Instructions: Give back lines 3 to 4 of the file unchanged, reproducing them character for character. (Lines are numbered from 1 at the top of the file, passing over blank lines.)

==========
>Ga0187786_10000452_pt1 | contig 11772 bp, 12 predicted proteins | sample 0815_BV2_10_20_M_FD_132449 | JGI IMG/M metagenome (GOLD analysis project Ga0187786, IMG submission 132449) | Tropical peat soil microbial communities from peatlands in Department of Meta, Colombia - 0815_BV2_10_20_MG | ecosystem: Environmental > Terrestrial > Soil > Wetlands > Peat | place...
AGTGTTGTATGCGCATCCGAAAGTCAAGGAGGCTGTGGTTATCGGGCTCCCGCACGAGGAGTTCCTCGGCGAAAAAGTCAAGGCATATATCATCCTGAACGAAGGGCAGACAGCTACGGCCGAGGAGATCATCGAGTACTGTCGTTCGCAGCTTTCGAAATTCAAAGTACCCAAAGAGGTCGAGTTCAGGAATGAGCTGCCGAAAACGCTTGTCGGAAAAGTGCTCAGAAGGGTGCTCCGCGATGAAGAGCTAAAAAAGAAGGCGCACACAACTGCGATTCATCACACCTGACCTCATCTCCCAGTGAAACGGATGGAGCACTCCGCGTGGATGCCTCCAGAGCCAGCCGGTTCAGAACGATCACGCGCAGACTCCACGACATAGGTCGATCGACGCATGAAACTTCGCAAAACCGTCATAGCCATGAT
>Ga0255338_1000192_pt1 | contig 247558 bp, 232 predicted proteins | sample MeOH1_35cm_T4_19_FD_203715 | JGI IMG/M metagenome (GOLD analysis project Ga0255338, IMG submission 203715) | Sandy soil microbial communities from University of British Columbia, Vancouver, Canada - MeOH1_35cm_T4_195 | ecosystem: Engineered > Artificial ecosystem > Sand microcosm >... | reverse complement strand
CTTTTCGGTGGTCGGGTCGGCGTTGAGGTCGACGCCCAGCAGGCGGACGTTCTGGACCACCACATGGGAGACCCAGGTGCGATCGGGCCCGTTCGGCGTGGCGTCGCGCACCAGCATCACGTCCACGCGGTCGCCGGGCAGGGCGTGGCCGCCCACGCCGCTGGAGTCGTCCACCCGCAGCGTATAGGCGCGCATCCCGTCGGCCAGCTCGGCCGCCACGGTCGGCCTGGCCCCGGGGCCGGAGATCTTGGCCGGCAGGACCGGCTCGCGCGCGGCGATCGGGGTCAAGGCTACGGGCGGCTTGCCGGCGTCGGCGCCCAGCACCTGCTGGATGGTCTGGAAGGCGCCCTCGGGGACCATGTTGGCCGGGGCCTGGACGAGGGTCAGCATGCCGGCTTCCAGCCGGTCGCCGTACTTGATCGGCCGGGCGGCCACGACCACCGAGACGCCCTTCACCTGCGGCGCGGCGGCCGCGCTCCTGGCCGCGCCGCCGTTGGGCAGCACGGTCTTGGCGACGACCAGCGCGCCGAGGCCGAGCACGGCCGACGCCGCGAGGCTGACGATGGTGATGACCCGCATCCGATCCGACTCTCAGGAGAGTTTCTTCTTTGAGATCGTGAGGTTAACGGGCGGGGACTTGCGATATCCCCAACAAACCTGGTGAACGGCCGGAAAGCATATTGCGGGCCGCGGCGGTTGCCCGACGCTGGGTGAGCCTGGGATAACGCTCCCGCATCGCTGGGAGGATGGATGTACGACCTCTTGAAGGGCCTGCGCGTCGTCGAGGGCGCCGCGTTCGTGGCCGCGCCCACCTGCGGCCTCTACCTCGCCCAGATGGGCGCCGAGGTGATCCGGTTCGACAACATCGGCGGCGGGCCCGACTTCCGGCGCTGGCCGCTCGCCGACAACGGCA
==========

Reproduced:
>Ga0255338_1000192_pt1 | contig 247558 bp, 232 predicted proteins | sample MeOH1_35cm_T4_19_FD_203715 | JGI IMG/M metagenome (GOLD analysis project Ga0255338, IMG submission 203715) | Sandy soil microbial communities from University of British Columbia, Vancouver, Canada - MeOH1_35cm_T4_195 | ecosystem: Engineered > Artificial ecosystem > Sand microcosm >... | reverse complement strand
CTTTTCGGTGGTCGGGTCGGCGTTGAGGTCGACGCCCAGCAGGCGGACGTTCTGGACCACCACATGGGAGACCCAGGTGCGATCGGGCCCGTTCGGCGTGGCGTCGCGCACCAGCATCACGTCCACGCGGTCGCCGGGCAGGGCGTGGCCGCCCACGCCGCTGGAGTCGTCCACCCGCAGCGTATAGGCGCGCATCCCGTCGGCCAGCTCGGCCGCCACGGTCGGCCTGGCCCCGGGGCCGGAGATCTTGGCCGGCAGGACCGGCTCGCGCGCGGCGATCGGGGTCAAGGCTACGGGCGGCTTGCCGGCGTCGGCGCCCAGCACCTGCTGGATGGTCTGGAAGGCGCCCTCGGGGACCATGTTGGCCGGGGCCTGGACGAGGGTCAGCATGCCGGCTTCCAGCCGGTCGCCGTACTTGATCGGCCGGGCGGCCACGACCACCGAGACGCCCTTCACCTGCGGCGCGGCGGCCGCGCTCCTGGCCGCGCCGCCGTTGGGCAGCACGGTCTTGGCGACGACCAGCGCGCCGAGGCCGAGCACGGCCGACGCCGCGAGGCTGACGATGGTGATGACCCGCATCCGATCCGACTCTCAGGAGAGTTTCTTCTTTGAGATCGTGAGGTTAACGGGCGGGGACTTGCGATATCCCCAACAAACCTGGTGAACGGCCGGAAAGCATATTGCGGGCCGCGGCGGTTGCCCGACGCTGGGTGAGCCTGGGATAACGCTCCCGCATCGCTGGGAGGATGGATGTACGACCTCTTGAAGGGCCTGCGCGTCGTCGAGGGCGCCGCGTTCGTGGCCGCGCCCACCTGCGGCCTCTACCTCGCCCAGATGGGCGCCGAGGTGATCCGGTTCGACAACATCGGCGGCGGGCCCGACTTCCGGCGCTGGCCGCTCGCCGACAACGGCA